• Monday, May 20, 2024
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US commits to assisting Nigeria tackle FX, security challenges

Nigeria, USA to forge stronger security ties – FG

The United States has reaffirmed its commitment to helping Nigeria tackle prevailing critical issues plaguing the nation, including insecurity, infrastructure energy initiatives and foreign exchange challenges.

Joy Basu, the deputy assistant secretary for the Bureau of African Affairs at the U.S. Department of State said this on Thursday during a digital press briefing on the just concluded 16th US -Africa Business Summit which held in Dallas, Texas, United states. Basu also emphasized the U.S.’s dedication to fostering collaboration to tackle these pressing concerns facing Africa’s largest economy.

Joined by Alice Albright, the CEO of Millennium Challenge Corporation, and Reta Jo Lewis, the president of the Export-Import Bank of the United States, Basu disclosed efforts to bolster trade and investment across the continent.

She lauded Nigeria’s monetary policies, and expressed optimism about their potential to strengthen the economy and support thriving Nigerian businesses.

The U.S. officials highlighted ongoing efforts to work closely with Nigerian authorities, the U.S. Treasury, and African central banks to restore economic stability and ensure prosperity for both public and private enterprises.

“We just came back from a meeting in Abuja which was between the Secretary of states. And the United States is committed to being a good partner of prospect. We have made commitments to work on the security situation, infrastructure and energy which is a common challenge not only in Nigeria but in some other countries in the Continent,” Basu said.

“We have made concrete commitments to work on an enabling business environment in Nigeria and to make sure that American companies that are investing in Nigeria are having a transparent experience.

“We are working closely with our US treasury, and with the central banks of African countries particularly Nigeria and the world bank to restore the economy, help the people and ensure public and private companies to thrive.”

On her part, Albright disclosed that out of the $17 billion invested in Africa thus far, nearly 10 billion dollars were allocated to infrastructure projects, with an additional $3 billion earmarked for active programs in the region.

In her remarks, Lewis emphasised the importance of transparency, accountability, in fostering stronger U.S.-Africa partnerships.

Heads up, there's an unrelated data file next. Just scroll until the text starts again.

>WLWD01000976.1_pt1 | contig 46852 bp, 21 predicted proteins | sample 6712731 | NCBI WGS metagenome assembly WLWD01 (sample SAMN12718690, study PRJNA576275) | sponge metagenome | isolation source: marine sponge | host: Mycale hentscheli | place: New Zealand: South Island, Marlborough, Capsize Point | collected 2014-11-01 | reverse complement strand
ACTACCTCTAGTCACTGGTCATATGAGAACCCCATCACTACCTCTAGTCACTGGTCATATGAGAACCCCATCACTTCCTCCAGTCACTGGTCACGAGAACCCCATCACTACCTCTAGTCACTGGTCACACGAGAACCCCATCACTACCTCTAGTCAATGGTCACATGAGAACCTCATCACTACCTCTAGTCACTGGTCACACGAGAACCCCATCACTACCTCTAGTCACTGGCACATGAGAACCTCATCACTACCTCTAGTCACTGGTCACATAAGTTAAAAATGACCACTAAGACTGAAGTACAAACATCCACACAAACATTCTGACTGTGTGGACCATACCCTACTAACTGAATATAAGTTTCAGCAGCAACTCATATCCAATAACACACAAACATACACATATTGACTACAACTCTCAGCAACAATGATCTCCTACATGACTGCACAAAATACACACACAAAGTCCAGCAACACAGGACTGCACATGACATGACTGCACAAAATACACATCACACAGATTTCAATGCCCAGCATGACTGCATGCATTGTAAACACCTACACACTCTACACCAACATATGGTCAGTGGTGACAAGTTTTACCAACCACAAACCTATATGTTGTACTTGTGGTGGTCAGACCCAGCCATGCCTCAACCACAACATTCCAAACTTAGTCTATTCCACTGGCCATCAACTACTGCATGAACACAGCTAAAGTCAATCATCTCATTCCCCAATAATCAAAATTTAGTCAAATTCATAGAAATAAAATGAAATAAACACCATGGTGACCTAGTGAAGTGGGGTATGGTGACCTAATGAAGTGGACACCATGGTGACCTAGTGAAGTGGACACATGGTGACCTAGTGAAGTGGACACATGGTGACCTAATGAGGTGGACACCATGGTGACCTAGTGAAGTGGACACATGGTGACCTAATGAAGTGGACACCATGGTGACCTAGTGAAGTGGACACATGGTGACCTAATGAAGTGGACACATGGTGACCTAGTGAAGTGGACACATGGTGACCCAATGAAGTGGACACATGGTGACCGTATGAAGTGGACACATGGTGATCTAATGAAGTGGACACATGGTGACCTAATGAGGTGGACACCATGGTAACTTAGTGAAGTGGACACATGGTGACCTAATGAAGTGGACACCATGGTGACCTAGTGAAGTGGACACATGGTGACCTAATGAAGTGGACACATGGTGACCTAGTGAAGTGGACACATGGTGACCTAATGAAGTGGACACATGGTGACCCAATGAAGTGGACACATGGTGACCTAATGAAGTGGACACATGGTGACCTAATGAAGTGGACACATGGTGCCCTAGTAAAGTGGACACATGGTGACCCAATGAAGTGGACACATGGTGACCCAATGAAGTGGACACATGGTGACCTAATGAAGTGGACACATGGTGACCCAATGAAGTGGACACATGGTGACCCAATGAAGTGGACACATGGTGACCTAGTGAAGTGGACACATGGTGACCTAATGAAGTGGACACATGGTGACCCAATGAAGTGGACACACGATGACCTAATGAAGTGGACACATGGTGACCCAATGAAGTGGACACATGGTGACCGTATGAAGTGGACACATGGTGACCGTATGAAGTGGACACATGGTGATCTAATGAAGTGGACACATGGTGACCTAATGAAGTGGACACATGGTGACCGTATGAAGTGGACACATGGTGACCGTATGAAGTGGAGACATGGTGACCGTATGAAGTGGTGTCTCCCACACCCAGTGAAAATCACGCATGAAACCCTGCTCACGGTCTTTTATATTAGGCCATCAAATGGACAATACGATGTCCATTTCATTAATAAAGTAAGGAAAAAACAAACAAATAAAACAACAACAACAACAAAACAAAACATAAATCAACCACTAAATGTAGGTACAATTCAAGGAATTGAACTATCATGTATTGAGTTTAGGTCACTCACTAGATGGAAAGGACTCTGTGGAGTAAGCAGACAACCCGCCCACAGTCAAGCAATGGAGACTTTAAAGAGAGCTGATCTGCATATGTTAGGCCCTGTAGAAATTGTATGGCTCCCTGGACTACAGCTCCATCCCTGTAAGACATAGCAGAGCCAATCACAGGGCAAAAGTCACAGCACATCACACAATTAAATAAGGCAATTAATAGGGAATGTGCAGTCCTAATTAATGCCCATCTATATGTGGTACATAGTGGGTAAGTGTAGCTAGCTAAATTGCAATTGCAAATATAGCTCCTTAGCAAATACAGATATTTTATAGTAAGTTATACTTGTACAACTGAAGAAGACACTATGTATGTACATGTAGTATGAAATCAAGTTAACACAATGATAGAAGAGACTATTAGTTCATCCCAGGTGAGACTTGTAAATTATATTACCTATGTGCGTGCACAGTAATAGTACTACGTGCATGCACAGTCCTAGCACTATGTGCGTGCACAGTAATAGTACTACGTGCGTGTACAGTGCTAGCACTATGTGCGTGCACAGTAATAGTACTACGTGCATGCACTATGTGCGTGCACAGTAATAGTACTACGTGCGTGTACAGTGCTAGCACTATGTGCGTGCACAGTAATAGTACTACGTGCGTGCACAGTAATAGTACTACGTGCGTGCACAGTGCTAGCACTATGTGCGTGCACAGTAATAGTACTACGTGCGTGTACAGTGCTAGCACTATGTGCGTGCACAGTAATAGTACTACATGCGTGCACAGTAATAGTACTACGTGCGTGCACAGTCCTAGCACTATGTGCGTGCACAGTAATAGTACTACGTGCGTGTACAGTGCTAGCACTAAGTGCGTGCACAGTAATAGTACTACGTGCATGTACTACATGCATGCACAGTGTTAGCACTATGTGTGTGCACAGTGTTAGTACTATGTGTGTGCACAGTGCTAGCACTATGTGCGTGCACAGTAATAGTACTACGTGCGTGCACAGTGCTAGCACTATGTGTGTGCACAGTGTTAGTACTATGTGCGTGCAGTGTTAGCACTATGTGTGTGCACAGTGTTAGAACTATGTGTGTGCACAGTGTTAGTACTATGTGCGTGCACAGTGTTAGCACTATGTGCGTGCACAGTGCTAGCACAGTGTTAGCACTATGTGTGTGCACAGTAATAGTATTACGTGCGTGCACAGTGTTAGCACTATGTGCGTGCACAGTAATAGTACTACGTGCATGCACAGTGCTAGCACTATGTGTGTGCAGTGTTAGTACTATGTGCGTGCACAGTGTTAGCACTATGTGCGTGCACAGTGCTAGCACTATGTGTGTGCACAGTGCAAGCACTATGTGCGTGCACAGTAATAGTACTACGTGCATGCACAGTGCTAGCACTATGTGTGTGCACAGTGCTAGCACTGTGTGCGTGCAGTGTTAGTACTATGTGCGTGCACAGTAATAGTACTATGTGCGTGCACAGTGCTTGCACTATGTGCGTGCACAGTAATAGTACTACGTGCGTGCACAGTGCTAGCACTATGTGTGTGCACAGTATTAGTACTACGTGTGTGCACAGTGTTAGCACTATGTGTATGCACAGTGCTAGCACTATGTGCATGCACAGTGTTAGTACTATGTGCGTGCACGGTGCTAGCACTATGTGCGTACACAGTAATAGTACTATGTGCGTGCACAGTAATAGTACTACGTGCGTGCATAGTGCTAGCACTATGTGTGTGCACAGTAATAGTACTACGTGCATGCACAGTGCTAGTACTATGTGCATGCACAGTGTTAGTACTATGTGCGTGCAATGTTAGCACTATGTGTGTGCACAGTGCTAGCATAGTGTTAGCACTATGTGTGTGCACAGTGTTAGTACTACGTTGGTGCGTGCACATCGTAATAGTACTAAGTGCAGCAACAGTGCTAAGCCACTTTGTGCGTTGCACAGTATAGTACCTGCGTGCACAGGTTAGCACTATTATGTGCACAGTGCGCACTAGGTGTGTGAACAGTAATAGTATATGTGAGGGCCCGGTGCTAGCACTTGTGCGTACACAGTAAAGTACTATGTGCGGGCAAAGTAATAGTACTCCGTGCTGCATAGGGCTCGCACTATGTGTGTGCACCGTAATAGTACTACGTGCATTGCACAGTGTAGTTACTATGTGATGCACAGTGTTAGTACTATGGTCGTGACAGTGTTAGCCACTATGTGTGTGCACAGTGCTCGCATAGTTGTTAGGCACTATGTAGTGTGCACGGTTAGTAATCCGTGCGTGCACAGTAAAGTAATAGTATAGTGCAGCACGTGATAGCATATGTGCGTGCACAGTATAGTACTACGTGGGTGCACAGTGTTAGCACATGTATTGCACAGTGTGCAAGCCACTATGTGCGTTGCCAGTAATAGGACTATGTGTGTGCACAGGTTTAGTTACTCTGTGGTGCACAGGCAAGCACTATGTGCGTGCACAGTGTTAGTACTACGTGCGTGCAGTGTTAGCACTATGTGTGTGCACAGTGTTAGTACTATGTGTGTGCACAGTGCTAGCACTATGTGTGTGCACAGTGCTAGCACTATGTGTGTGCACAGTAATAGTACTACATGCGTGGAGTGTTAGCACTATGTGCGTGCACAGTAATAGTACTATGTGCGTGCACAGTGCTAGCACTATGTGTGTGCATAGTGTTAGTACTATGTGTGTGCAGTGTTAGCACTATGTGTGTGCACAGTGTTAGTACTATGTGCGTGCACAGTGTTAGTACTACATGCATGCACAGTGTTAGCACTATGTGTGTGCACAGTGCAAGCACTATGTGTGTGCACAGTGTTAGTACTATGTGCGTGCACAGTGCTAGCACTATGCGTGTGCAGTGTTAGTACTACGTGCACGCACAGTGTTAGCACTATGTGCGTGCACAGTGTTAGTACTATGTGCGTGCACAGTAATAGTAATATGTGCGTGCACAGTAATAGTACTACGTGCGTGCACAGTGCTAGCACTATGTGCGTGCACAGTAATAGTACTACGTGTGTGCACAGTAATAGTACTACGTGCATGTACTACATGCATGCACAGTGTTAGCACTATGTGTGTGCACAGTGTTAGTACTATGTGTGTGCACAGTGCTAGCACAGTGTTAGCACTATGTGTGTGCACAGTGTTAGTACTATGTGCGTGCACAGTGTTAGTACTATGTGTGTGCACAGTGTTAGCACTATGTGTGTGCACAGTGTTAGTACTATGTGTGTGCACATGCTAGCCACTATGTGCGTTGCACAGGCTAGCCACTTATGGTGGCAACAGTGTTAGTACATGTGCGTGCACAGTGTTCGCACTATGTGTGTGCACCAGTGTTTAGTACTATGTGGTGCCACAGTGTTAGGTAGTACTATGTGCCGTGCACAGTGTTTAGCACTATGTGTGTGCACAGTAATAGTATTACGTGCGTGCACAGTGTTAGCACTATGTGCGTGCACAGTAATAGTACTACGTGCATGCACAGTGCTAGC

She announced a $900 billion funding in direct loans to support the construction of solar power plants in Africa.

She noted that these represented the largest renewable energy project and transaction of the year.

She encouraged journalists to continue highlighting the positive strides being made in the region, while also acknowledging the challenges that remain.

Lewis elaborated further on the Exim Bank’s initiatives, highlighting authorizations of over 1.6 billion dollars in sub-Saharan Africa.

She outlined key partnerships forged with African governments and institutions, aimed to stimulate competition and foster economic growth.

With a focus on supporting small and medium-sized enterprises (SMEs), Lewis emphasized Exim Bank’s commitment to providing additional financing, particularly for women-owned businesses.

She added that a significant portion of Eximbank’s transactions, amounting to 88.5%, are directed towards SMEs.

“Eximbank approved over 1.6 billion dollars in authorization in sub-Saharan Africa, Signed 6 MoUs with African governments and institutions as well as MoUs amounting to 1.3billion dollars with the Afreximbank, Africa Finance Corporation and most recently the Bank of Industry in Nigeria. We are prepared to work with African countries and stakeholders from these MoUs to partner and foster competition.

“As it relates to SMEs we are the bank for everyone and we strive to make sure that both women-owned and small businesses get additional financing, with the significant amount that has been signed a lot is going for small businesses.

According to her, In addition to the work that the bank has done with the SMEs, they have been able to work with the numbers, and about a year authorized about 8.5 billion dollars, out of which 2.2 billion dollars of that transaction was for small businesses.

“88.5% of the transaction that Exim does on a yearly basis is in small businesses,” she said.

“We feel small businesses are going to be part of the work we do not only in the US but in Africa.”